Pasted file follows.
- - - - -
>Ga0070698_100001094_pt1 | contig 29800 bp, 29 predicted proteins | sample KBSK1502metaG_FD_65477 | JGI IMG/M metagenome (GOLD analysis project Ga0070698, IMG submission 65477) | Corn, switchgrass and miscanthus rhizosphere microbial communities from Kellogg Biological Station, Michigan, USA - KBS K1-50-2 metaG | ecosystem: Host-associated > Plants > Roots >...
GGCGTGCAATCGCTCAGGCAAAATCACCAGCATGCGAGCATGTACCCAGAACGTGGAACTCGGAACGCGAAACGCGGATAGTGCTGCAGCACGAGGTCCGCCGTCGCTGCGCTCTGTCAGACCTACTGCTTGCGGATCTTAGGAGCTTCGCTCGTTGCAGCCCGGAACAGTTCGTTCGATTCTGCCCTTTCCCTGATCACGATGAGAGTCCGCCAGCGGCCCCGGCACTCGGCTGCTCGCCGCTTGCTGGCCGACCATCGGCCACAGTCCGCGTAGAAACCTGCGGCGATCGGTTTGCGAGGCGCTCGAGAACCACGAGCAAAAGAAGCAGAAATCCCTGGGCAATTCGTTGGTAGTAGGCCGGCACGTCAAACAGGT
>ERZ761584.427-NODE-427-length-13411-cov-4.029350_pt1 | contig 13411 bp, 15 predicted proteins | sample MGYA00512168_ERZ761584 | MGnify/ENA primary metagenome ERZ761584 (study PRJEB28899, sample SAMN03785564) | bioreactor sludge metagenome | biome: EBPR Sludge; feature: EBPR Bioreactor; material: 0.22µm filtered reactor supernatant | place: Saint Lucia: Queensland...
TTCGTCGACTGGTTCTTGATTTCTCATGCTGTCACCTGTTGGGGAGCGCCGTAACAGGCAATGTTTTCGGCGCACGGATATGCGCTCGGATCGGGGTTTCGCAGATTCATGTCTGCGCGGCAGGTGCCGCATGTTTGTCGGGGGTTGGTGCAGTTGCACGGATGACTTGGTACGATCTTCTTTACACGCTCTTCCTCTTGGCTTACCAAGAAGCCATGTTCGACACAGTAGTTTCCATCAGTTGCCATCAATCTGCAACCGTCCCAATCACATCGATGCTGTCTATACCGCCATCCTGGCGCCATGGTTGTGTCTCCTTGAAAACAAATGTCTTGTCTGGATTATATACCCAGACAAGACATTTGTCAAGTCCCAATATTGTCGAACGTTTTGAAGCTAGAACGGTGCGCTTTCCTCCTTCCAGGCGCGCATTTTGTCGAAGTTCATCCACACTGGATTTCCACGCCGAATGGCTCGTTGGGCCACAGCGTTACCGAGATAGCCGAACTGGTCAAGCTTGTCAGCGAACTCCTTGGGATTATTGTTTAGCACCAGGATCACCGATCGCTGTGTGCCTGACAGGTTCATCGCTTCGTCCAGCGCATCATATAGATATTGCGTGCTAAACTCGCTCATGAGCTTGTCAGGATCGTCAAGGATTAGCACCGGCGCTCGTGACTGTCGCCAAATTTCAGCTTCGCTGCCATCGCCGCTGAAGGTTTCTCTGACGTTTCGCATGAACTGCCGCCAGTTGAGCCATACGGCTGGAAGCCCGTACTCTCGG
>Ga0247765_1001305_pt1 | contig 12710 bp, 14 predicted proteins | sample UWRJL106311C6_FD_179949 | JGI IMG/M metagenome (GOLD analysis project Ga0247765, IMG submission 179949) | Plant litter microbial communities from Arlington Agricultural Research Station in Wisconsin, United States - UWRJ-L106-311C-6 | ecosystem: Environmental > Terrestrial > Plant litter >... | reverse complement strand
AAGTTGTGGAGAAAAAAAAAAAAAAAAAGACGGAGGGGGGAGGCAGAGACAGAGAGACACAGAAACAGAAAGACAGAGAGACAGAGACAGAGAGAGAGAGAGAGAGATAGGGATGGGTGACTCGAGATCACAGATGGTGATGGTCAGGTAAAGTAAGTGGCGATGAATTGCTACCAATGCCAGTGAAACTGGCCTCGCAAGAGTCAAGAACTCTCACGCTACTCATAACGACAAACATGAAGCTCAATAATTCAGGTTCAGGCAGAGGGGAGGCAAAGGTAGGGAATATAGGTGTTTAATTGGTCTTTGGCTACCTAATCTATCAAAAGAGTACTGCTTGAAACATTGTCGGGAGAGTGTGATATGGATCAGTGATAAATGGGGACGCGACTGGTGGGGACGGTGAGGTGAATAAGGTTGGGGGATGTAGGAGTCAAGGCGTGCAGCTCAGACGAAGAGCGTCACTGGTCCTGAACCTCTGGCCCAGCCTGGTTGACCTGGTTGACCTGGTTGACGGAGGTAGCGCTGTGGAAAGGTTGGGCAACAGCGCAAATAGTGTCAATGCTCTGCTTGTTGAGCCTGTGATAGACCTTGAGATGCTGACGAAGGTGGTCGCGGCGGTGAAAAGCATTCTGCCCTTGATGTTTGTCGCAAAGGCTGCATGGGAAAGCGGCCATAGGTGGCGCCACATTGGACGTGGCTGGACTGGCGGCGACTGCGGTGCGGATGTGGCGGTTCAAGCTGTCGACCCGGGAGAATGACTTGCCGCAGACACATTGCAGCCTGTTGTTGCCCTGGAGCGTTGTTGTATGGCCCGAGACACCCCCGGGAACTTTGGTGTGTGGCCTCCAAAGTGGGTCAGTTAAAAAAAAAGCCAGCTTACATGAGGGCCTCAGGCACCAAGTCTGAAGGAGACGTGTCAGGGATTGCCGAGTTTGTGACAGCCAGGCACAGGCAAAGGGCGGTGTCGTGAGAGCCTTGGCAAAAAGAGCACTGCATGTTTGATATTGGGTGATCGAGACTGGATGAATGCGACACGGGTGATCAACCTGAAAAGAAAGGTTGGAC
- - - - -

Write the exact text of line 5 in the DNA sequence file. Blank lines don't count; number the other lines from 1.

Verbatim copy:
>Ga0247765_1001305_pt1 | contig 12710 bp, 14 predicted proteins | sample UWRJL106311C6_FD_179949 | JGI IMG/M metagenome (GOLD analysis project Ga0247765, IMG submission 179949) | Plant litter microbial communities from Arlington Agricultural Research Station in Wisconsin, United States - UWRJ-L106-311C-6 | ecosystem: Environmental > Terrestrial > Plant litter >... | reverse complement strand